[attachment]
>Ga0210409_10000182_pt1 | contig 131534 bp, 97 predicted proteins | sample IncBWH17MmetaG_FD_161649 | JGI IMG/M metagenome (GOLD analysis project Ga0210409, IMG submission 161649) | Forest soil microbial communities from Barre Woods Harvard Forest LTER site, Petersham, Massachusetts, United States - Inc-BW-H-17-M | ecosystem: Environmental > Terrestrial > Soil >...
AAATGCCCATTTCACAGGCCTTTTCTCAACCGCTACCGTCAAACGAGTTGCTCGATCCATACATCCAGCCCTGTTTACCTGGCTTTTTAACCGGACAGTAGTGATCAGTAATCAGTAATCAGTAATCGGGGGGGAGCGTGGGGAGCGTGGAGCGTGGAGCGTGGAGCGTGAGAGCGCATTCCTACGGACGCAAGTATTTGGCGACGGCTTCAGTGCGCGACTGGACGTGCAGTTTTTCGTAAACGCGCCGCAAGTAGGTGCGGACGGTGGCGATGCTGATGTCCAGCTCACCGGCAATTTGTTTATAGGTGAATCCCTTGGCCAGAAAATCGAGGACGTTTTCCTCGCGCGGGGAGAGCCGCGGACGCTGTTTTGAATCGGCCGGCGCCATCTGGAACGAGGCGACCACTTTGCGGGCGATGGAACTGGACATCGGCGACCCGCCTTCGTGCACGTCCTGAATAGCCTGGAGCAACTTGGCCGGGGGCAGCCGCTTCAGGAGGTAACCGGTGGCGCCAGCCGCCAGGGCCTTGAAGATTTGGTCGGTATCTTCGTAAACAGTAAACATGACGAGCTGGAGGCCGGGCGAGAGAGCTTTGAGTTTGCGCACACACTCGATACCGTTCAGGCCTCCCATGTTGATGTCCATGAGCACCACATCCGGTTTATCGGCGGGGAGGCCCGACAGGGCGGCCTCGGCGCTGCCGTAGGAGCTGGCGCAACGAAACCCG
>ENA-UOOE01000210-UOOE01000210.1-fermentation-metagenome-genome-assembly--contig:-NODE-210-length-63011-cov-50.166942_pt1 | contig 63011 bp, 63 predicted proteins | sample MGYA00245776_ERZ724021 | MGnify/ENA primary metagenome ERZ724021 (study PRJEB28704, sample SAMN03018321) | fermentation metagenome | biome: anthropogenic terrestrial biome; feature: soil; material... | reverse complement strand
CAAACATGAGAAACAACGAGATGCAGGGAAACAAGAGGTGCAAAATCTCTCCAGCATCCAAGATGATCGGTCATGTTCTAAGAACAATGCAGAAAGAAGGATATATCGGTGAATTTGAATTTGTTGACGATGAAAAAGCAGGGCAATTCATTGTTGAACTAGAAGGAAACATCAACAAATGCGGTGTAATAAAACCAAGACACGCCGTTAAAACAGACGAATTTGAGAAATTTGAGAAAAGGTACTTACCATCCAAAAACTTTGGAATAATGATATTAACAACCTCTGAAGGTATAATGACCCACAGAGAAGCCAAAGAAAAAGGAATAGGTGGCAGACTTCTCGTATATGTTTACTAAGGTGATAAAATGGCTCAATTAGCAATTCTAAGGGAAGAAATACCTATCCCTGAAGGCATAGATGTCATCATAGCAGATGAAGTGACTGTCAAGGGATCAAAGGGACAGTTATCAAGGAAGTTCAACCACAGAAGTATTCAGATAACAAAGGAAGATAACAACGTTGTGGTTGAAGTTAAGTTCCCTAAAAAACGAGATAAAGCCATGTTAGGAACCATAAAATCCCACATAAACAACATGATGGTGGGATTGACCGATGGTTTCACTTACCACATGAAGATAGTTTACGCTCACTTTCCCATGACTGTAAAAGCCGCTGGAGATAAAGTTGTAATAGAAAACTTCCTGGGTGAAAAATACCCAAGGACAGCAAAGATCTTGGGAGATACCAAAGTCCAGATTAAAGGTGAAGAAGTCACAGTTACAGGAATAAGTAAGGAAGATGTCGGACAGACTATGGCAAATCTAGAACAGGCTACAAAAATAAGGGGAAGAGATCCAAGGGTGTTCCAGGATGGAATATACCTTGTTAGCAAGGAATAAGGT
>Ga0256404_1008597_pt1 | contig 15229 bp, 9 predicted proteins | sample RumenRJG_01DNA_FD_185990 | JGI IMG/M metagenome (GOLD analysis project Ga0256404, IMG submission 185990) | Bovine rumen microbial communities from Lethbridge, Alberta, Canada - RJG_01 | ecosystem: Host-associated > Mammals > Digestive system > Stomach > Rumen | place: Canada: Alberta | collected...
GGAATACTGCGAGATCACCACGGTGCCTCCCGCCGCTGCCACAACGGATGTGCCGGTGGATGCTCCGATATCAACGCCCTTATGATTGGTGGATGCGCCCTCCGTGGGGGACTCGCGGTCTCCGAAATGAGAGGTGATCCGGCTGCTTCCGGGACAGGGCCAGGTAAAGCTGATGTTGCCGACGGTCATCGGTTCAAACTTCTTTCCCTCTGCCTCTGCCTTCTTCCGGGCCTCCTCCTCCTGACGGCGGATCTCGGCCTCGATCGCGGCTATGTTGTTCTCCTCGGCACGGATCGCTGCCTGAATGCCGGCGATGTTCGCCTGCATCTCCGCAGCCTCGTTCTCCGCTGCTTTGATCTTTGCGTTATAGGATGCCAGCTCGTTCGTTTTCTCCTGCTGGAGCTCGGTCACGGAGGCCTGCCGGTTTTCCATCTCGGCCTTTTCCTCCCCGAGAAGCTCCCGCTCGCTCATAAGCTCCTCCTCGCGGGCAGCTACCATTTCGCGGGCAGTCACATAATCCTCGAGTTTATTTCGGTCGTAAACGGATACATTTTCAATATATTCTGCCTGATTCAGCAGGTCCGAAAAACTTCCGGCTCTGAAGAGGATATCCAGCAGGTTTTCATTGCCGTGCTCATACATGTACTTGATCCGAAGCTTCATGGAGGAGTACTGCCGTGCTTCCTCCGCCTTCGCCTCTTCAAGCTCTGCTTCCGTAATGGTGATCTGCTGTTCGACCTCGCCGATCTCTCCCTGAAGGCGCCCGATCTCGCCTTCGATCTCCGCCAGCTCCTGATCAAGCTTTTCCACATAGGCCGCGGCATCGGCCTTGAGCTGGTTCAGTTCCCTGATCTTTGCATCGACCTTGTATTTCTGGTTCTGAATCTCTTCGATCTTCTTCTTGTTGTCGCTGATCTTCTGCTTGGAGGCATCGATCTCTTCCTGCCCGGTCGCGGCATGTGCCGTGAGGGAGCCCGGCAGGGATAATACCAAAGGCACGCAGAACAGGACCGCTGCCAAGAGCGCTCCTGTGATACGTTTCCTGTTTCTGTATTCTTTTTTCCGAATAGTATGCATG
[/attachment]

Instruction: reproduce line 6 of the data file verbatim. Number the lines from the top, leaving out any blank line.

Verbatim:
GGAATACTGCGAGATCACCACGGTGCCTCCCGCCGCTGCCACAACGGATGTGCCGGTGGATGCTCCGATATCAACGCCCTTATGATTGGTGGATGCGCCCTCCGTGGGGGACTCGCGGTCTCCGAAATGAGAGGTGATCCGGCTGCTTCCGGGACAGGGCCAGGTAAAGCTGATGTTGCCGACGGTCATCGGTTCAAACTTCTTTCCCTCTGCCTCTGCCTTCTTCCGGGCCTCCTCCTCCTGACGGCGGATCTCGGCCTCGATCGCGGCTATGTTGTTCTCCTCGGCACGGATCGCTGCCTGAATGCCGGCGATGTTCGCCTGCATCTCCGCAGCCTCGTTCTCCGCTGCTTTGATCTTTGCGTTATAGGATGCCAGCTCGTTCGTTTTCTCCTGCTGGAGCTCGGTCACGGAGGCCTGCCGGTTTTCCATCTCGGCCTTTTCCTCCCCGAGAAGCTCCCGCTCGCTCATAAGCTCCTCCTCGCGGGCAGCTACCATTTCGCGGGCAGTCACATAATCCTCGAGTTTATTTCGGTCGTAAACGGATACATTTTCAATATATTCTGCCTGATTCAGCAGGTCCGAAAAACTTCCGGCTCTGAAGAGGATATCCAGCAGGTTTTCATTGCCGTGCTCATACATGTACTTGATCCGAAGCTTCATGGAGGAGTACTGCCGTGCTTCCTCCGCCTTCGCCTCTTCAAGCTCTGCTTCCGTAATGGTGATCTGCTGTTCGACCTCGCCGATCTCTCCCTGAAGGCGCCCGATCTCGCCTTCGATCTCCGCCAGCTCCTGATCAAGCTTTTCCACATAGGCCGCGGCATCGGCCTTGAGCTGGTTCAGTTCCCTGATCTTTGCATCGACCTTGTATTTCTGGTTCTGAATCTCTTCGATCTTCTTCTTGTTGTCGCTGATCTTCTGCTTGGAGGCATCGATCTCTTCCTGCCCGGTCGCGGCATGTGCCGTGAGGGAGCCCGGCAGGGATAATACCAAAGGCACGCAGAACAGGACCGCTGCCAAGAGCGCTCCTGTGATACGTTTCCTGTTTCTGTATTCTTTTTTCCGAATAGTATGCATG